Boris Johnson’s gravest test is yet to come: managing the aftermath of Covid-19 pandemic coupled with Britain’s European Union exit against a background of US-China and US-Russia antagonism. In a global politico-democratic and demographic minefield, the British prime minister will find steering the economy is fraught with danger. Deficit-financed income support has been the anaesthetic ameliorating pandemic pain. National output and hence income have taken a hard knock. When support is withdrawn, the pain will be intense.
Those are the true challenges for Johnson, labelled (by the man who was once his closest adviser) as unfit for office, having allegedly shown his incompetence during the Covid upheavals. Dominic Cummings, ousted in November 2020 but still making the headlines, has admitted his own myriad mistakes during the pandemic. Johnson’s canned consigliere even said – in a marathon UK parliamentary committee hearing on 26 May – that he should not have been chosen as Johnson’s right-hand-man, as he lacked the credentials for the job.
What are we to make of this extraordinary triple indictment? There have been many occasions – in politics and warfare – where leaders’ close allies have rounded on their former bosses. In the Cummings coup de theatre, many traditional motives – desire for revenge, clemency, glory and lucre – all seemed to be making an appearance.
One lesson of the Cummings episode centres on the balance between confidentiality and transparency for government special advisers. As one of the first special advisers (hyperlink), based on my first experience in the 1960s, I have for years regarded this as an area of concern. The official December 2016 code of conduct for spads leaving office states: ‘Special advisers must continue to observe their duties of confidentiality after they have left their employment.’ This code of conduct needs proper enforcement mechanisms for miscreants like Cummings who believe they can make their own rules.
Cummings’ attacks on Johnson and others, such as Matt Hancock, the health minister, are part of his standard repertoire. Politics and the civil service, according to Cummings, are universally populated by hapless clowns. He denounced as incompetent Iain Duncan Smith, the former Conservative leader, after stepping down from advising him nearly 20 years ago. Last week Cummings claimed Hancock lied to Johnson over testing before Covid patients were sent from hospitals to care homes. The unproven claim, based on a private briefing by the minister to Johnson, was yet another instance of Cummings setting standards to please himself.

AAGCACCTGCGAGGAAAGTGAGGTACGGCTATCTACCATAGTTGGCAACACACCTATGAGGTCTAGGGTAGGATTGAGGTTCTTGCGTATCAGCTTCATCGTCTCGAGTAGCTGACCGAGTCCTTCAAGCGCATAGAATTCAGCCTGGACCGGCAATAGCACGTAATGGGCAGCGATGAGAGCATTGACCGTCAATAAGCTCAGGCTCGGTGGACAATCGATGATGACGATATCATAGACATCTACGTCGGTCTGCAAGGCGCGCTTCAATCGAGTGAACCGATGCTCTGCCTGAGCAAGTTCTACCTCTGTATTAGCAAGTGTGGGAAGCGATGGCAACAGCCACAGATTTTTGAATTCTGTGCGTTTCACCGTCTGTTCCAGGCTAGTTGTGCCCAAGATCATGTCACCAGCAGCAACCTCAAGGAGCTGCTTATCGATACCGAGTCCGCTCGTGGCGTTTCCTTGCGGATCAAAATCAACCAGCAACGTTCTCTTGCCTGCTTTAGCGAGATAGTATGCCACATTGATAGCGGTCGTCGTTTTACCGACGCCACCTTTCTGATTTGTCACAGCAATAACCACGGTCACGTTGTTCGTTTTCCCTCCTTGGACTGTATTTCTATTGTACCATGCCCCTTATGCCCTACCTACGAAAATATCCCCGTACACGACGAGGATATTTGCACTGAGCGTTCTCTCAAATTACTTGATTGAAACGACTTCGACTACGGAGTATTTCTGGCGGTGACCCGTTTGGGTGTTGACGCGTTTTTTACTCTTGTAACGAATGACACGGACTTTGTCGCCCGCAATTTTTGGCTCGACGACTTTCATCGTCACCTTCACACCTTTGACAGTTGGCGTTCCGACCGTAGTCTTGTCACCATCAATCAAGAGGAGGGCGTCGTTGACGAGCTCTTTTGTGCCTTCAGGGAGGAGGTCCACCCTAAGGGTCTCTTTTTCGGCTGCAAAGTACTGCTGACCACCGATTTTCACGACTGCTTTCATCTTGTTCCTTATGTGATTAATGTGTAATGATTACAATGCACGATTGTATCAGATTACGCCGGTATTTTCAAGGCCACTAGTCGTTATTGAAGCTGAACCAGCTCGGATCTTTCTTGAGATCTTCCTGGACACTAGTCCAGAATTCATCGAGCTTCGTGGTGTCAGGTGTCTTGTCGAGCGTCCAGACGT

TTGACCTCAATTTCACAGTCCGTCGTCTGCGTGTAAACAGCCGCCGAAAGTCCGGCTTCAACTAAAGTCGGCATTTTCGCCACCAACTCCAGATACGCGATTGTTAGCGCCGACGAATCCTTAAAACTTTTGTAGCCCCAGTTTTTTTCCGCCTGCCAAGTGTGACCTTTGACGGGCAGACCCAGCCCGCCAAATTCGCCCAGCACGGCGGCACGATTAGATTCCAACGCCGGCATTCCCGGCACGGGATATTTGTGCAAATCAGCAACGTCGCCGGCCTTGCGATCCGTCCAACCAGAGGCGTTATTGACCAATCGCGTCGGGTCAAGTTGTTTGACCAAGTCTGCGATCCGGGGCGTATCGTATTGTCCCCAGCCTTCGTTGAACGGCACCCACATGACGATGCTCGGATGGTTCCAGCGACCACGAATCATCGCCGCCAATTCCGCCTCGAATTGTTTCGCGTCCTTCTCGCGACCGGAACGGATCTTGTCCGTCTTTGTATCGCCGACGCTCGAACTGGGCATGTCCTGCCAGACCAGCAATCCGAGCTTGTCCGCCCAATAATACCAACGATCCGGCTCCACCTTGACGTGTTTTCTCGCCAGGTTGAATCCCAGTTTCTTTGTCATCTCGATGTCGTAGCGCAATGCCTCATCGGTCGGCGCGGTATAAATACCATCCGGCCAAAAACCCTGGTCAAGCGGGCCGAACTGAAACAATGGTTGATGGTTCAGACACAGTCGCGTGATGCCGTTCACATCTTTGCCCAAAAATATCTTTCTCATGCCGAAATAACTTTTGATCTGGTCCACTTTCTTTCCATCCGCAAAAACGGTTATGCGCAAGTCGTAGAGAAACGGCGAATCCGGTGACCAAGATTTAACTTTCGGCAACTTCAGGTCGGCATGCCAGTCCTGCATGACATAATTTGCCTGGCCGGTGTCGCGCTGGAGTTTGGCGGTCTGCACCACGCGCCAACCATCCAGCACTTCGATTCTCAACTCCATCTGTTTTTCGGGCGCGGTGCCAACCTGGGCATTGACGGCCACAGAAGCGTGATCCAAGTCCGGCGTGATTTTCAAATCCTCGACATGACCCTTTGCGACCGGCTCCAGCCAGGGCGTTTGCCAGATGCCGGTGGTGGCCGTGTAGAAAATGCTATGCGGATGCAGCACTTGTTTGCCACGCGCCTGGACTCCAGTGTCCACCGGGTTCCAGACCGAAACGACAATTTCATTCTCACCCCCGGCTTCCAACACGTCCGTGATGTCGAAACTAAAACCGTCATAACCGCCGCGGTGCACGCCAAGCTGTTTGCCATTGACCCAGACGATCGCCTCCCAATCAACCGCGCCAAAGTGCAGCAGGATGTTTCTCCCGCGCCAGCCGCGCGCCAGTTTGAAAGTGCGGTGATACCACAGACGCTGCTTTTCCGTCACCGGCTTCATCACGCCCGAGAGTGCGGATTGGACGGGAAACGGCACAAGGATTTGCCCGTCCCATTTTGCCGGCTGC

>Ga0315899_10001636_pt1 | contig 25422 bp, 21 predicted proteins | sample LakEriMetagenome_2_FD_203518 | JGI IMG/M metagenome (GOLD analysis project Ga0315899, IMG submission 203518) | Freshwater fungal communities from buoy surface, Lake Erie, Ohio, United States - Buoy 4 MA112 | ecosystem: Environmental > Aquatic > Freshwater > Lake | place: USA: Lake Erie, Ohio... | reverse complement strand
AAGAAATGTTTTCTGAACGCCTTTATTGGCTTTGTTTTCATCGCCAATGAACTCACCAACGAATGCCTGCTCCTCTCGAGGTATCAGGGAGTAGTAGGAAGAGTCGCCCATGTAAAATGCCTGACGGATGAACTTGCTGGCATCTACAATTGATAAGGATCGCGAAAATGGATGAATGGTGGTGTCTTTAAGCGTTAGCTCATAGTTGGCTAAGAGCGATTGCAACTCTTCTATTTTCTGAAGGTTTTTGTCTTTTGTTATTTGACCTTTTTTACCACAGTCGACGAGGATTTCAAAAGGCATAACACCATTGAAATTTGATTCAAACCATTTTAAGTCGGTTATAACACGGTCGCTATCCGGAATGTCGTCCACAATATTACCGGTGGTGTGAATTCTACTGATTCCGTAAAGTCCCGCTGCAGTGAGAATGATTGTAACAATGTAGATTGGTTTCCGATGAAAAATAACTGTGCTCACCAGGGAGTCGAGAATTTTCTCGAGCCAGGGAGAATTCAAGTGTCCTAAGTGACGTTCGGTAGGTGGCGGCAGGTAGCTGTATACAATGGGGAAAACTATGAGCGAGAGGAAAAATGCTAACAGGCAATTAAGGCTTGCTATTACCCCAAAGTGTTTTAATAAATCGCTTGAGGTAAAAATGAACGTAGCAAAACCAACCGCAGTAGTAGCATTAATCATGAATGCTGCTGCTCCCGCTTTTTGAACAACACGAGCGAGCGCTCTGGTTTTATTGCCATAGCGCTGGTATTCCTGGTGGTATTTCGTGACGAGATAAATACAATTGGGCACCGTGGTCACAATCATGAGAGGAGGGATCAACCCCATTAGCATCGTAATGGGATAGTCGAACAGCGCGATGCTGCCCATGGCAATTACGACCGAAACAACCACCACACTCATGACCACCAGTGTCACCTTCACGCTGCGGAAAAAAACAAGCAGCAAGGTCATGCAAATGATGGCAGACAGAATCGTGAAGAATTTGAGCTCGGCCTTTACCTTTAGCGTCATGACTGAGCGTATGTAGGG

This raises wider questions of official secrecy and collective responsibility. The system is self-destructive and self-destructing. Westminster and Whitehall are at sea in a sieve. Politicians and officials routinely manage leaks and indiscretions to provide self-interested accounts for the media. There is a strong case for greater transparency and watchdogs with sharp teeth.
The charge of incompetence is easily made and hard to refute. The cost of policy decisions can never be known. Johnson is clearly a competent politician and incompetent manager. But the system speaks with more than one voice. The right decisions are not obvious at the time, if ever. Again, this calls for transparency of advice to allow better understanding of how decisions are made and carried out. My guess is that, after the effects of Covid, the public will blame the ‘government’ in general more than Johnson in particular.
The Cummings’ attack is highly unlikely to be a bombshell that could blow Johnson out of Downing Street. In a few months it will seem more like a bursting balloon.
Far bigger tasks lie ahead. The health crisis has exacerbated gross income and wealth inequality. The budget deficit must diminish. Renewed austerity is ruled out. Tax hikes hit the just-about-managing middle classes. Price increases threaten a wage-price-benefit spiral. Normalised interest rates could precipitate a financial crisis. Hard choices will be needed.
Economic policy must tackle inequality. This will be Johnson’s crucial test. He will muddle into inflation, leaving radical tax reform as the only escape. This raises still more urgently the need for a UK wealth tax, for which I have been arguing for decades. Owing to much greater inequality of wealth than income, a progressive tax on income from wealth would contribute enormously to lowering economic and social imbalances in the UK.
The top 10% of households by income have 15 times the income and 46 times the wealth of the bottom 10%. The top 10% by wealth have only four times the income but 323 times the wealth of the bottom 10%. These numbers show the huge extent of ‘idle’ untaxed wealth. A wealth tax would be good for enterprise. Long after Cummings is forgotten, a wealth tax could mark Johnson’s finest hour.
Brian Reading was an Economic Adviser to UK Prime Minister Edward Heath and the first Economics Editor of The Economist in 1972. He is a Member of the OMFIF Advisory Board.